2. Identity Theft
E-theft may be understood as an extension of theft in the normal legal parlance to an online atmosphere. Identity theft is the unauthorized collection and fraudulent use of key pieces of information, such as bank account number and passwords, in order to impersonate someone else. Identity Theft Cyber Crime is a truly modern crime, being crafted out of the sight of, and often beyond the effective reach of, the victim.
It is carried out by compromising electronic data systems, obtaining false primary documents, directing mail to the new address, obtaining new credit accounts and improperly charging existing ones. It can be accomplished by a neighbor next door or criminals from thousands of miles away.
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Cyber-espionage refers to malicious activities aimed at penetrating a computer system for purposes of extracting sensitive or protected information for economic, or technical or intelligence gain. Technological developments have fostered the growth of Cyber espionage is making it increasingly easy for malign actors — whether malevolent insiders, foreign intelligence services, or hackers for hire — to steal sensitive information with instant results, minimal cost, and relative anonymity.
In the case of economic espionage, the primary focus is that of the infiltration and theft of sensitive data from private companies. Certain underground hacking communities in cyberspace encourage tool sharing, code swapping, and the proliferation of malicious software, as well as facilitating black-markets trading in stolen data. These clandestine forums consist of an array of programmers who understand network protocols, can write code, create viruses, malware, and rootkits, and who may even operate botnet infrastructures.
There are also technicians who compile, package, and effectively utilise pre-built, open source, hacking tools, the so-called novice ‘script-kiddies’ who dabble with the execution of basic code, and surreptitious traders who actually buy and sell stolen data. It is also extremely likely that nation-states covertly utilise these forums. The majority of sophisticated cyber-espionage attacks suggest Chinese, Russian or Israeli involvement, although directly attributing responsibility for these incidents has proven recurrently nebulous and, often, politically strenuous.
The Intentional global distribution and obscurity of attacks, via numerous proxy servers across multiple countries, has meant competent hackers enjoy relative anonymity in committing cyber-espionage. Although often framed as an exclusively technical problem, the attribution issue is far more multifarious. Attempts have been further confounded by the blurring of criminal and political acts, as well as conventional notions of ‘state’ and ‘non-state’ actors.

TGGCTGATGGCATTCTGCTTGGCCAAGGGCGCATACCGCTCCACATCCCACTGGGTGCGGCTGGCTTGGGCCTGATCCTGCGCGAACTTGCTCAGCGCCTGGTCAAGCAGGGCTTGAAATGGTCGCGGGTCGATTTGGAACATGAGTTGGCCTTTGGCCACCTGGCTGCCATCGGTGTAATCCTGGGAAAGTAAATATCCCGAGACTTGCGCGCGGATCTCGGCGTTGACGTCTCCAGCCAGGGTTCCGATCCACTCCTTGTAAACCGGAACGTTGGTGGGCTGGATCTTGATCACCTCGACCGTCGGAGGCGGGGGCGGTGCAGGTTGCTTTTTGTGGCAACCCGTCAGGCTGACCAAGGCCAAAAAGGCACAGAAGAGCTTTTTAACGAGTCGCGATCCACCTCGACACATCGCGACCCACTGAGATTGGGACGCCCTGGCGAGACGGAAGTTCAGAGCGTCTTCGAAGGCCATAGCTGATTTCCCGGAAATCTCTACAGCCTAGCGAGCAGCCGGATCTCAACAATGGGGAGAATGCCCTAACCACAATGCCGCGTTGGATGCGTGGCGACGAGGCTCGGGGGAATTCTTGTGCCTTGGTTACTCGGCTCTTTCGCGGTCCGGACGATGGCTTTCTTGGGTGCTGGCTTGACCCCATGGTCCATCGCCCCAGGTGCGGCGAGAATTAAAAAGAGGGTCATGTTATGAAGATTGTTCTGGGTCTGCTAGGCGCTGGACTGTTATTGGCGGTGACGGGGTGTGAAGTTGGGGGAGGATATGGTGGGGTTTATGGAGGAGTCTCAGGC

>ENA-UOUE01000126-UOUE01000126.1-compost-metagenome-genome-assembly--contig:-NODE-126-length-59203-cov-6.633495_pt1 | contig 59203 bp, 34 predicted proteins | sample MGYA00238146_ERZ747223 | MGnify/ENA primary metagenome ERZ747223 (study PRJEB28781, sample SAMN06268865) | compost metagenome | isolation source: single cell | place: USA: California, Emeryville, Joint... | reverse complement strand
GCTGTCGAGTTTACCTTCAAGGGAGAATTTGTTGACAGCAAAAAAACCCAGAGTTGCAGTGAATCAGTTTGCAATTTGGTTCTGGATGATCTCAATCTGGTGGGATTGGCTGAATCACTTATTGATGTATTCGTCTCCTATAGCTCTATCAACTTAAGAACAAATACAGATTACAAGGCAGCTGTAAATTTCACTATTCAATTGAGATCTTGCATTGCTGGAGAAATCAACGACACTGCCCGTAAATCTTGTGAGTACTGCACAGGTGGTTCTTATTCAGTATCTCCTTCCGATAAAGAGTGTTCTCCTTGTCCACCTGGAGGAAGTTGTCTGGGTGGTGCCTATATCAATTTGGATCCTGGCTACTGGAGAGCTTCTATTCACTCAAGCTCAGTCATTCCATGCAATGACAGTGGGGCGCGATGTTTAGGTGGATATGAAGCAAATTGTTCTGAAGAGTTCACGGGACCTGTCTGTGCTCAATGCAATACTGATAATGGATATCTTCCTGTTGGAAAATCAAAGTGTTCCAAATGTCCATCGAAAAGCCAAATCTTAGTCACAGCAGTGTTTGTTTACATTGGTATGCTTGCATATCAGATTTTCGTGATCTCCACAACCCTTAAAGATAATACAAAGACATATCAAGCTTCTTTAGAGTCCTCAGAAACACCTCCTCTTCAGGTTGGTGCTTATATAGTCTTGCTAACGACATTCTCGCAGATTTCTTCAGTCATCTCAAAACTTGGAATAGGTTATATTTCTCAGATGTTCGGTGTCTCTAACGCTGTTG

4. Obscene Publication
The Internet has given rise to a new industry for the online publication and consumption of obscene materials. Millions of people around the world are visiting websites catering to this product. These Internet sites represent the largest growth sector of the digital economy. An obscene publication is generally understood to be any publication whose dominant characteristic is the undue exploitation of sex, or of sex together with crime, horror, cruelty or violence.
Whether a publication’s dominant theme is the undue exploitation of sex is determined by reference to a “social standards” test. The obscene article contains an Image or a description of sexual behaviour which Is, arguably, carry the risk that viewers of the material may be encouraged or corrupted Into such practices. Obscene publication violates the law and leads to the general corruption of morals.
The exhibition of an obscene picture is an indictable offence in law if it is averred that the picture was exhibited to sundry persons for money. It is a crime against the modesty of women and children. Section 292 of the Indian Penal Code is related to the punishment for such an offence. Even though the Indian Penal Code prohibits pornography the implementation of this prohibition becomes a problem when it comes to the internet.